• One of the biggest obstacles to transplantation is organ rejection.
  • Significance:
    • This development could bring us one step closer to solving the global organ shortage.
      • In India, patients need 25,000-30,000 liver transplants annually. But only about 1,500 end up receiving them.
    • Pigs are increasingly becoming popular candidates for organ transplantation.
      • Pigs offer advantages over primates for organ procurements, because they are easier to raise and achieve adult human size in six months.
        • The pig’s anatomical and physiological parameters are similar to that of humans, and the breeding of pigs in farms is widespread and cost-effective.

Source: DTE

Black Sea Grain Initiative

Why in News?

Recently, Russia re-joined the Black Sea Grain Initiative.

What is the Black Sea Grain Initiative?

  • About:
    • The Black Sea Grain initiative endeavours to tackle escalating food prices emanating from supply chain disruptions because of Russian actions in the world’s ‘breadbasket’.
    • The deal brokered by the United Nations (UN) and Turkey, was signed in Istanbul in July, 2022.
  • Objective:
    • Initially stipulated for a period of 120 days, the deal was to provide for a safe maritime humanitarian corridor for Ukrainian exports (particularly for food grains).
    • The central idea was to calm markets by ensuring an adequate supply of grains, thereby limiting food price inflation.
  • Role of Joint Coordination Centre (JCC):
    • The deal put in place a Joint Coordination Centre (JCC), comprising senior representatives from Russia, Turkey, Ukraine and the UN for oversight and coordination.
    • All commercial ships are required to register directly with the JCC to ensure appropriate monitoring, inspection and safe passage. Inbound and outbound ships (to the designated corridor) transit as per a schedule accorded by the JCC post-inspection.
      • This is done so as to ensure there is no unauthorised cargo or personnel onboard.
      • Following this, they are allowed to sail onwards to Ukrainian ports for loading through the designated corridor.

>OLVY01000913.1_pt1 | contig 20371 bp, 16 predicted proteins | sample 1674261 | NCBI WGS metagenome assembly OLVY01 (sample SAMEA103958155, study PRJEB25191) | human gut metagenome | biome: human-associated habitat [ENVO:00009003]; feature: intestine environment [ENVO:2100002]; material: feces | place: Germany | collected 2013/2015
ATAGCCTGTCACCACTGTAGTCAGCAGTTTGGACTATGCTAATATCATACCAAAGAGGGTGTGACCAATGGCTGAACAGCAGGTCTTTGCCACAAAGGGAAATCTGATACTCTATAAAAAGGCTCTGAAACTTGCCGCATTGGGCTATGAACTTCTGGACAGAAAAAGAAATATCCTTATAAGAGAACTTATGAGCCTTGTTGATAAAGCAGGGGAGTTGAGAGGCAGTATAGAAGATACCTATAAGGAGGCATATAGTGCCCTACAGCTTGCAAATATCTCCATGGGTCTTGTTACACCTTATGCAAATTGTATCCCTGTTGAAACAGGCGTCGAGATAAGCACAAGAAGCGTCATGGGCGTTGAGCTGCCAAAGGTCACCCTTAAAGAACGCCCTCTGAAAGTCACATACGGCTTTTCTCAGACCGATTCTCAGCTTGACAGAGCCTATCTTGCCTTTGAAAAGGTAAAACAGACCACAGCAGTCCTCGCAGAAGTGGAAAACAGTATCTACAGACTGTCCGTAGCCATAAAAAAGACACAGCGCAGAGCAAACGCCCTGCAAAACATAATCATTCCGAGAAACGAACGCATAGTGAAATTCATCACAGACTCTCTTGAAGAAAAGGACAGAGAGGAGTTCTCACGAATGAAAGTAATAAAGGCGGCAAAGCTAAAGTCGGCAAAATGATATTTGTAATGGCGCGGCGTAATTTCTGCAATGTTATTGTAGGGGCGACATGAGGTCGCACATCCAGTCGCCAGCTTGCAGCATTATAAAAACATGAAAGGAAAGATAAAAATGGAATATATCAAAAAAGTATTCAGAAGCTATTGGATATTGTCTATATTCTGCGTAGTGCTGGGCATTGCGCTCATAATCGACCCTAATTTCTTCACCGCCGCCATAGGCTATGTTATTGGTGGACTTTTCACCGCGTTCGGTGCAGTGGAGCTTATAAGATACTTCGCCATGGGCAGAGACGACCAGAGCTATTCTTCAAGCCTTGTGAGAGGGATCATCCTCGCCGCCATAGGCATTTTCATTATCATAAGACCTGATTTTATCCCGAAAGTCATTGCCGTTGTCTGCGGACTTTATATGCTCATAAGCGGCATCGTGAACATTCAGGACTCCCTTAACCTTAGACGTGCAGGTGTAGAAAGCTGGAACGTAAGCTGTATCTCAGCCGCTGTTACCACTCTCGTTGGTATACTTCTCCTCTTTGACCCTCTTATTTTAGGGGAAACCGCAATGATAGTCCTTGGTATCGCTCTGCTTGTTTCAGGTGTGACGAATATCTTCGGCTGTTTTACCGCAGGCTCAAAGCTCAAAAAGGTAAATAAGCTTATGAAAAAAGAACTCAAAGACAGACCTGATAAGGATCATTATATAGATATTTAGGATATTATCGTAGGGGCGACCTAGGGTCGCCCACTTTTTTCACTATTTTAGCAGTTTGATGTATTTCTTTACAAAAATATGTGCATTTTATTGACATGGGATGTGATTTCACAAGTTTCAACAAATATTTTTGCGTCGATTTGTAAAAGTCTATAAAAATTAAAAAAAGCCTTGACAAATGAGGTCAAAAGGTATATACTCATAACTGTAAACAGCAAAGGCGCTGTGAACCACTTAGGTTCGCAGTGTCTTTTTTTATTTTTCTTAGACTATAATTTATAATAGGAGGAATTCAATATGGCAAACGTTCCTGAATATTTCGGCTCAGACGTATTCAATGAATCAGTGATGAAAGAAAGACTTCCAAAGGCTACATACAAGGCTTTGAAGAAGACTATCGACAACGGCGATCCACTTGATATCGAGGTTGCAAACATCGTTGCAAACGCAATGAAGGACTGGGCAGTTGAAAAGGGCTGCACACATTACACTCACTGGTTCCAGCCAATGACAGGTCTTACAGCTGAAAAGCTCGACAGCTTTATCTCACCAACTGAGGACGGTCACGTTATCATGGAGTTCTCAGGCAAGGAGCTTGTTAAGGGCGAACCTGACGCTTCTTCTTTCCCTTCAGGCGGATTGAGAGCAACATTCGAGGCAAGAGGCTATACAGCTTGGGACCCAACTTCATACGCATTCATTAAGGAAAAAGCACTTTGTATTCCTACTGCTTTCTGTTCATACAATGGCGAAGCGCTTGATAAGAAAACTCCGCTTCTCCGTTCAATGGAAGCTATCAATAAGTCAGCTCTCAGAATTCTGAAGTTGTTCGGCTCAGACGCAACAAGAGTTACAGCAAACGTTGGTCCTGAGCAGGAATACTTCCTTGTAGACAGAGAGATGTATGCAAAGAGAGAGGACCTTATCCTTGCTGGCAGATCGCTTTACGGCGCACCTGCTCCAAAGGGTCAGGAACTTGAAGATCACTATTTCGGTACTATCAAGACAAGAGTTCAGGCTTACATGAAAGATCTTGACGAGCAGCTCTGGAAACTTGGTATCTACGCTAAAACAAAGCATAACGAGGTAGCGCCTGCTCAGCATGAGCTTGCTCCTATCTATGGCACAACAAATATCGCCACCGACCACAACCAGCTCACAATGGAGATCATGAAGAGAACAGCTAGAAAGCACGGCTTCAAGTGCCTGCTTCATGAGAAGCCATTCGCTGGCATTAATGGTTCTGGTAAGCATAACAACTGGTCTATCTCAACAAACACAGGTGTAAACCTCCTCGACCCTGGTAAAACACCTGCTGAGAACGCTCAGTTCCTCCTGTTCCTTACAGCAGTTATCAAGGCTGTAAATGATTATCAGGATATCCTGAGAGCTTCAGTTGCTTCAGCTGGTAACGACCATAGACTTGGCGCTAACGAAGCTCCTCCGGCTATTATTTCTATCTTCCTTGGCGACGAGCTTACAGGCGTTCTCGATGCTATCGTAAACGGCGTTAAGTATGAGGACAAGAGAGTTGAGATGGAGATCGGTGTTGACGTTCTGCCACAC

Why is the Black Sea Grain Initiative Important?

  • Ukraine is among the largest exporters of wheat, maize, rapeseed, sunflower seeds and sunflower oil, globally.
    • Its access to the deep-sea ports in the Black Sea enables it to directly approach Russia and Europe along with grain importers from the Middle East and North Africa.
  • The initiative has also been credited for having made a huge difference to the global cost of living crisis.
    • Approximately 9.8 million tonnes of grains have been shipped since the initiative commenced.
    • People hoarding the grain in the hope of selling it for a sizable profit owing to the supply crunch were now obligated to sell.
  • Although the initiative alone cannot address global hunger, it can avert the chances of the global food crisis spiralling further, especially when the region is yet to scale prior year levels.

Source: TH

Falcon Heavy Rocket

Why in News?

Recently, SpaceX launched the Falcon Heavy rocket into a geosynchronous Earth orbit from Launch Complex 39A at the Kennedy Space Center in Florida, US.

  • This is the fourth launch of the giant rocket system, and the first one in nearly three years since its last launch in 2019.

What is the Current Mission?

  • The rocket is carrying satellites to space for the U.S. military in a mission named as US Space Force (USSF)-44.
    • The mission deployed two spacecraft payloads, one of which is the TETRA 1 microsatellite created for various prototype missions in and around the geosynchronous earth orbit. The other payload is for national defence purposes.
    • It will place the satellites for the Space Systems Command’s Innovation and Prototyping.

What is the Falcon Heavy Rocket?

  • SpaceX claims Falcon Heavy to be the most powerful rocket in the world by a factor of two.
  • The rocket has a height of 70 m, a width of 12.2 m and a mass of 1,420,788 kg.
  • Falcon Heavy has 27 Merlin engines which together generate more than five million pounds of thrust at lift-off, equaling around eighteen 747 aircraft at full power which makes it the most capable rocket flying.
    • Merlin is a family of rocket engines developed by SpaceX for use on its Falcon 1, Falcon 9 and Falcon Heavy launch vehicles.
    • Merlin engines use RP-1 and liquid oxygen as rocket propellants in a gas-generator power cycle.
    • These engines were designed for recovery and reuse.
  • The rocket has a lifting capacity of around 64 metric tonnes into orbit.
  • The Falcon Heavy uses three boosters for added thrust and lift capacity.
  • SpaceX last launched its Falcon Heavy rocket in June 2019 from NASA’s Kennedy Space Center.
    • It carried 24 satellites as part of the Department of Defense’s Space Test Program-2.

Source: TH